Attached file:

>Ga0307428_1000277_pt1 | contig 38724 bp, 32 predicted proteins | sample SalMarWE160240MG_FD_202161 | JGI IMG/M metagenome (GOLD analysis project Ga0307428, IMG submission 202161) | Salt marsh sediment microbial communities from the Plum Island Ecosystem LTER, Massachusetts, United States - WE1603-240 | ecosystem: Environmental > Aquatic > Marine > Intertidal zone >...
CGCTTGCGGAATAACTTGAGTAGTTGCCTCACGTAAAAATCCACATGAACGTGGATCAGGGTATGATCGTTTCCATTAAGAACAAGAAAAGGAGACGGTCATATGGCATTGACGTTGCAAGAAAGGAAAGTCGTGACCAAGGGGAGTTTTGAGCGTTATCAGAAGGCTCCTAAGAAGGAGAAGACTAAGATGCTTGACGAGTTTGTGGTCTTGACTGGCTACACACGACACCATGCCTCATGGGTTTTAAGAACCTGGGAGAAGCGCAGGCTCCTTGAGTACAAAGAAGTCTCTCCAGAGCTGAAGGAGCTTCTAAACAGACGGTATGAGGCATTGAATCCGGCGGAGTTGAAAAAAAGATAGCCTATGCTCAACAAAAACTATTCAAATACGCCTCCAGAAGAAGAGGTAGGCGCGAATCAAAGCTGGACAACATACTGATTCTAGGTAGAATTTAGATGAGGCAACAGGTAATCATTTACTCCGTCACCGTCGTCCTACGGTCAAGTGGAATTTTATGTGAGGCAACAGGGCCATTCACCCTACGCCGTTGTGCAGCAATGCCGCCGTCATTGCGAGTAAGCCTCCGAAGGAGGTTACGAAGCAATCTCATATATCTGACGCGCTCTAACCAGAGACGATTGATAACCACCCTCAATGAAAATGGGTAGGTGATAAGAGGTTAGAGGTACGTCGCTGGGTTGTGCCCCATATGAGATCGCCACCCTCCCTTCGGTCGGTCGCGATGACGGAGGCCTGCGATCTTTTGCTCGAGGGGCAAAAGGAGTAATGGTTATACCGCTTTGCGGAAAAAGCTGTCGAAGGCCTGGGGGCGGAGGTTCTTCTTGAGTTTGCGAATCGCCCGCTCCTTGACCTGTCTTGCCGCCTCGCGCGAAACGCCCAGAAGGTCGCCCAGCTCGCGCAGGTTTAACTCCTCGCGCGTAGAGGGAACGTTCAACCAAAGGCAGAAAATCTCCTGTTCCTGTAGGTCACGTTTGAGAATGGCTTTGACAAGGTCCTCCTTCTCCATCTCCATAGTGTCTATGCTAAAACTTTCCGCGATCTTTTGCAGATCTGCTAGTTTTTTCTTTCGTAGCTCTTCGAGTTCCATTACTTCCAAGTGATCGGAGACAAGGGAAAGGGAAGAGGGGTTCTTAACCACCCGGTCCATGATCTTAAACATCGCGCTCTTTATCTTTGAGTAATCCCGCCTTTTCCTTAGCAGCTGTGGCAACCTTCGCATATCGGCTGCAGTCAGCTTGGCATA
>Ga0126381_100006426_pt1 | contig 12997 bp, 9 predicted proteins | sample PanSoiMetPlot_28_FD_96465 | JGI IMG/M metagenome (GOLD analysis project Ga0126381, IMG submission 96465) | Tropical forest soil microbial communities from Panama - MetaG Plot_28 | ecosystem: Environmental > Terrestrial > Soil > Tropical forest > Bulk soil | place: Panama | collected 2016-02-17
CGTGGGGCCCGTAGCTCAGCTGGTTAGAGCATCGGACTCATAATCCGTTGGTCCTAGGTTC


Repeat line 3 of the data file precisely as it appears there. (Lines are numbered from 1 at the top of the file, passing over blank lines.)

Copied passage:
>Ga0126381_100006426_pt1 | contig 12997 bp, 9 predicted proteins | sample PanSoiMetPlot_28_FD_96465 | JGI IMG/M metagenome (GOLD analysis project Ga0126381, IMG submission 96465) | Tropical forest soil microbial communities from Panama - MetaG Plot_28 | ecosystem: Environmental > Terrestrial > Soil > Tropical forest > Bulk soil | place: Panama | collected 2016-02-17